It’s must have been one of the last flights to land in San Francisco that night; the airport was quickly clearing out. My sister knew where we were supposed to meet rideshare drivers so as soon as I pulled our checked bag off the carousel she sped off for the elevator, pushing her rollator but clearly not relying on it in that moment except as a sort of cart to hold her call carry-on suitcase. I ran after her across the nearly-empty roof lots of parking garages and through a couple identical and deserted elevator lobbies to the place where we were to meet our ride, all while I continuously tried to arrange it from my phone. I had never actually hailed a ride in my life before. Lyft said they weren’t serving our area at the time; my partner has warned me to hail an Uber XL as these would surely have enough room for our luggage, but Uber said there were no Uber XL drivers available. I tried to hail a ride through Uber X several times, but each time the app said it was “connecting” me to a driver for several minutes before informing me that something went wrong, and that I should try again soon. Eventually we had arrived at a marked & numbered pickup space, and we were standing still as I tried to do this a few more times and three few other passengers waiting nearby all meet their rides and left. Finally one of my attempts succeeded; Mikos was on his way in a black Tesla Model S. When it pulled up, he quickly began to help us load our luggage into the car.

I turned to grab my carry-on suitcase. It wasn’t there. I’d chased my sister across the airport without it, rolling only our checked bag behind me. After a minute of hesitation I told my sister to get in the car without me, repeated instructions for entering the apartment, apologized to Mikos, and ran off looking for the baggage claim we had come from. The whole airport was less well-lit and more deserted even than when we’d first arrived. For a good twenty minutes or so I struggled to find where we had come from, first just finding the appropriate side of the parking complex, then realizing I had entered the international terminal by mistake (this too was deserted), and finally, once I had found the dark and unstaffed Alaska Airlines counter in the correct terminal, navigating from there to the baggage claim, where most of the lights were off and my suitcase stood all alone in the middle of the floor. Thank goodness! All this time, the only people I saw throughout the airport were a smattering of tired airport security officers, most of them in pairs and seemingly unconcerned with what I was doing running, sweaty and panting, into and out of elevator lobbies trying to find the Terminal 2 baggage claim. It occurred to me, given current events, that maybe this is an element of white privilege—the ability to lose one’s luggage and freak out in an empty airport at night without the cops taking notice.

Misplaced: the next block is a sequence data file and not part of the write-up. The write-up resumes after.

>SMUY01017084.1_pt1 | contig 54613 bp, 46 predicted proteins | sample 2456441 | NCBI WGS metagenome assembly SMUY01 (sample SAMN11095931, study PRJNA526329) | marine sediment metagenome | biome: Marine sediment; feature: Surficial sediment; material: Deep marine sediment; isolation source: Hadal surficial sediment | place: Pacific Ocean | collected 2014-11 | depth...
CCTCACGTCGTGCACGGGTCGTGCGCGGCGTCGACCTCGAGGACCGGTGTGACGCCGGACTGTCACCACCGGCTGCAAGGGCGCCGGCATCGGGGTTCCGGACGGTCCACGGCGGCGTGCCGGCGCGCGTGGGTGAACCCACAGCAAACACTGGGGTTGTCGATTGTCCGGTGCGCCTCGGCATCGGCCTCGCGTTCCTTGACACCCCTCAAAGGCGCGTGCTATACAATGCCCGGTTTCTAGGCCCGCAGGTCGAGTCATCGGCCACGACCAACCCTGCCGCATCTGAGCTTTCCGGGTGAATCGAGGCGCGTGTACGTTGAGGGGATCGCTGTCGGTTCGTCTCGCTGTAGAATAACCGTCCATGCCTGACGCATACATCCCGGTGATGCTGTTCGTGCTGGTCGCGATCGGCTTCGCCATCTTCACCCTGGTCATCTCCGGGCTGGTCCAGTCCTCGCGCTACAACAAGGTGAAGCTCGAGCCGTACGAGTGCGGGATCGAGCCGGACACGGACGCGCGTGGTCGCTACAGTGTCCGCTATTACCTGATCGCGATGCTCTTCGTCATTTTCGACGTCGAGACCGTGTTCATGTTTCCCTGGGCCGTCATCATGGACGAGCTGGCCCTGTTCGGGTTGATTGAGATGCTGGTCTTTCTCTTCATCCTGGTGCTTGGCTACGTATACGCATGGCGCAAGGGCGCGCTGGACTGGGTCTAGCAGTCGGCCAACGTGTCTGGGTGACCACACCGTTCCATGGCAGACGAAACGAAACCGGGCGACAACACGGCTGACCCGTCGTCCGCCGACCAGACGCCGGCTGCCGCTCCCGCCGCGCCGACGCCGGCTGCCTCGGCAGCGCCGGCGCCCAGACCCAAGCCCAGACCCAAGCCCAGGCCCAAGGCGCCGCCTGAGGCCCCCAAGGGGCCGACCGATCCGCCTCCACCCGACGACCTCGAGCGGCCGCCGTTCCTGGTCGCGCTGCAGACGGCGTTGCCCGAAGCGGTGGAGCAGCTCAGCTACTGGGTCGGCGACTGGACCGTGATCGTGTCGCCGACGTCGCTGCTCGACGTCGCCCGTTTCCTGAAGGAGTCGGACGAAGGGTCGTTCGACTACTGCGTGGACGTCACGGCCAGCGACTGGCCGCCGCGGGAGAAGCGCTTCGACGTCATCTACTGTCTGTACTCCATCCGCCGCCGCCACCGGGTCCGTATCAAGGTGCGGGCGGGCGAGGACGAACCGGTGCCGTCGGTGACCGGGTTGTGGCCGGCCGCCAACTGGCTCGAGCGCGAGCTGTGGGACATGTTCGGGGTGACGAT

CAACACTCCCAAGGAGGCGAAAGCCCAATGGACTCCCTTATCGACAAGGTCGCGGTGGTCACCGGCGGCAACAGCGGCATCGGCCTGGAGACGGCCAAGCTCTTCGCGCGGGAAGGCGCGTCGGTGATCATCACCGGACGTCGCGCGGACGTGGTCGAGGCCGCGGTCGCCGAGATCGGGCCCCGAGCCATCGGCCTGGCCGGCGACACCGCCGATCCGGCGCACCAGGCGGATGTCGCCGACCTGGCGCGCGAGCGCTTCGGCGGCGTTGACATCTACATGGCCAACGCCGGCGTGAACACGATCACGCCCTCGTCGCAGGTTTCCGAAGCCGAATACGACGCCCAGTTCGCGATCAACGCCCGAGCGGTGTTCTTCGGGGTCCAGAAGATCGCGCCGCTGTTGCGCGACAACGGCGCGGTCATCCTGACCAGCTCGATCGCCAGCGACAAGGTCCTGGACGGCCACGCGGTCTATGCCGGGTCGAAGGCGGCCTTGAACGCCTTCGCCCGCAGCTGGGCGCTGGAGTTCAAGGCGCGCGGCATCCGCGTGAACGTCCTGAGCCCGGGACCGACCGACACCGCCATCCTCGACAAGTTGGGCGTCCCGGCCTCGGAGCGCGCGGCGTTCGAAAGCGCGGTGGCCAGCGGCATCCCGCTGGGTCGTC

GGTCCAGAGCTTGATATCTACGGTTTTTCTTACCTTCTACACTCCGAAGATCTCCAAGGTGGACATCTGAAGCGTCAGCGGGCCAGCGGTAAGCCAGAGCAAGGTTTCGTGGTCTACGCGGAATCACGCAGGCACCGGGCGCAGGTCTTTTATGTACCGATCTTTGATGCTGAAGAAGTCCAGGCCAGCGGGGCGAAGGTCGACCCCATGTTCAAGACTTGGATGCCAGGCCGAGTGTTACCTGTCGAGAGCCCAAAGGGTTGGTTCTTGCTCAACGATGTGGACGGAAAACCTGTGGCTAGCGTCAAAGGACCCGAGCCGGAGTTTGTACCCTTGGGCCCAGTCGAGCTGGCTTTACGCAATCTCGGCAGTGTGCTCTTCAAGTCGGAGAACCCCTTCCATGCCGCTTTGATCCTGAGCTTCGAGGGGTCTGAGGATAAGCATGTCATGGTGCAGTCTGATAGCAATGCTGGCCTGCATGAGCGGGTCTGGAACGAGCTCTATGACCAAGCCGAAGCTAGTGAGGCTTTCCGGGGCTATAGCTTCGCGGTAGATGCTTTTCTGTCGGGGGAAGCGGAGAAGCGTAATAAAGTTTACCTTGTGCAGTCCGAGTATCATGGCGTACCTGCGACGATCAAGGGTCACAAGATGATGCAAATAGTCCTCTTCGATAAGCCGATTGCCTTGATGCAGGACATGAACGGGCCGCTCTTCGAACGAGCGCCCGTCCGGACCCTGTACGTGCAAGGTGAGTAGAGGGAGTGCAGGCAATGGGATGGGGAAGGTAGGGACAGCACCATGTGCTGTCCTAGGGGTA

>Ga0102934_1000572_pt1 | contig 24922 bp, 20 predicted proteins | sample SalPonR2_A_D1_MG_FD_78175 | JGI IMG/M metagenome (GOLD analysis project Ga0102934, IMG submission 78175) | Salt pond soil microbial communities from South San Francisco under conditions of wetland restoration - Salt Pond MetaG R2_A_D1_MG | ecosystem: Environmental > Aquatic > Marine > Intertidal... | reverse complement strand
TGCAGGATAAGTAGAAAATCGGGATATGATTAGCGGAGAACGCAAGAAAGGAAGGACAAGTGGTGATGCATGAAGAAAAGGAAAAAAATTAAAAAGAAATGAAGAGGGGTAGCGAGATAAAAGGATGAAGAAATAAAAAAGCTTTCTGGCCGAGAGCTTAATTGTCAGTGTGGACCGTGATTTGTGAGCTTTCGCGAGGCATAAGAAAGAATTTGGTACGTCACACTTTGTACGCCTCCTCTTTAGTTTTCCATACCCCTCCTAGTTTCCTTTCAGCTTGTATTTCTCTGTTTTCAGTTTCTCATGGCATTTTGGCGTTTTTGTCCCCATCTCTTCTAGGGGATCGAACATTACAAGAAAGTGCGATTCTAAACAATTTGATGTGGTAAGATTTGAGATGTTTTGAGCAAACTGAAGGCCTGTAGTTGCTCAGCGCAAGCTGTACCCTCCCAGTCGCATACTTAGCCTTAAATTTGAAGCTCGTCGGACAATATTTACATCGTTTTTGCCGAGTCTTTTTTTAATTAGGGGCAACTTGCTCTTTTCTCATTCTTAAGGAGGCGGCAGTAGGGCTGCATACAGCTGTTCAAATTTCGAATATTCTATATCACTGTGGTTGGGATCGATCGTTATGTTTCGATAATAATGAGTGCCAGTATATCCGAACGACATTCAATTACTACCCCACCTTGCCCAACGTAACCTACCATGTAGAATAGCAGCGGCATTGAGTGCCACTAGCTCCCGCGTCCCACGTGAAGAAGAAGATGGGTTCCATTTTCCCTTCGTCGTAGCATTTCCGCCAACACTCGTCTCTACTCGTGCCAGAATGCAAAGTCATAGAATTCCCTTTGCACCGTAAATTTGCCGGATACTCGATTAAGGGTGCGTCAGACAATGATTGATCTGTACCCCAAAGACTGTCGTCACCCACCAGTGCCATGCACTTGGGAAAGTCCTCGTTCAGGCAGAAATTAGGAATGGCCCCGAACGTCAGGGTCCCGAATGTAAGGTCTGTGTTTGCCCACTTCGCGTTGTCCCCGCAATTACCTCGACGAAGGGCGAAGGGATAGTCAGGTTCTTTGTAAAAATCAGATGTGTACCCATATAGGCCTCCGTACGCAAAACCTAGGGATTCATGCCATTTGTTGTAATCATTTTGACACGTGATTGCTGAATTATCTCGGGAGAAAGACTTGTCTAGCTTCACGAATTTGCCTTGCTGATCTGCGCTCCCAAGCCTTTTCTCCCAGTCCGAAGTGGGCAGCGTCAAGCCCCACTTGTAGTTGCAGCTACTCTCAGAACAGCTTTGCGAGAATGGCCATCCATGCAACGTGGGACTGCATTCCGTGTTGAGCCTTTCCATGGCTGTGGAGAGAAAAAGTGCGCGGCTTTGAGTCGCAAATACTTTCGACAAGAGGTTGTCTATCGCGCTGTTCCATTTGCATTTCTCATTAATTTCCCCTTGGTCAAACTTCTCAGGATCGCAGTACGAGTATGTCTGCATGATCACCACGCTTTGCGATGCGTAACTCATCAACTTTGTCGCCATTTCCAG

I managed to get another Uber ride for myself soon enough. The roads were quiet, and soon I was on the back of a Ford Fusion on an empty highway running north up the western coast of San Francisco. I finally began to relax a little, to appreciate the warmth in the air I’d felt since stepping out onto the parking garage roof at the airport. The houses I saw it the window were simple, square, with flat roofs, decidedly not like the houses of New England. The sort of house one sees in a place where the weather is kind most of the time.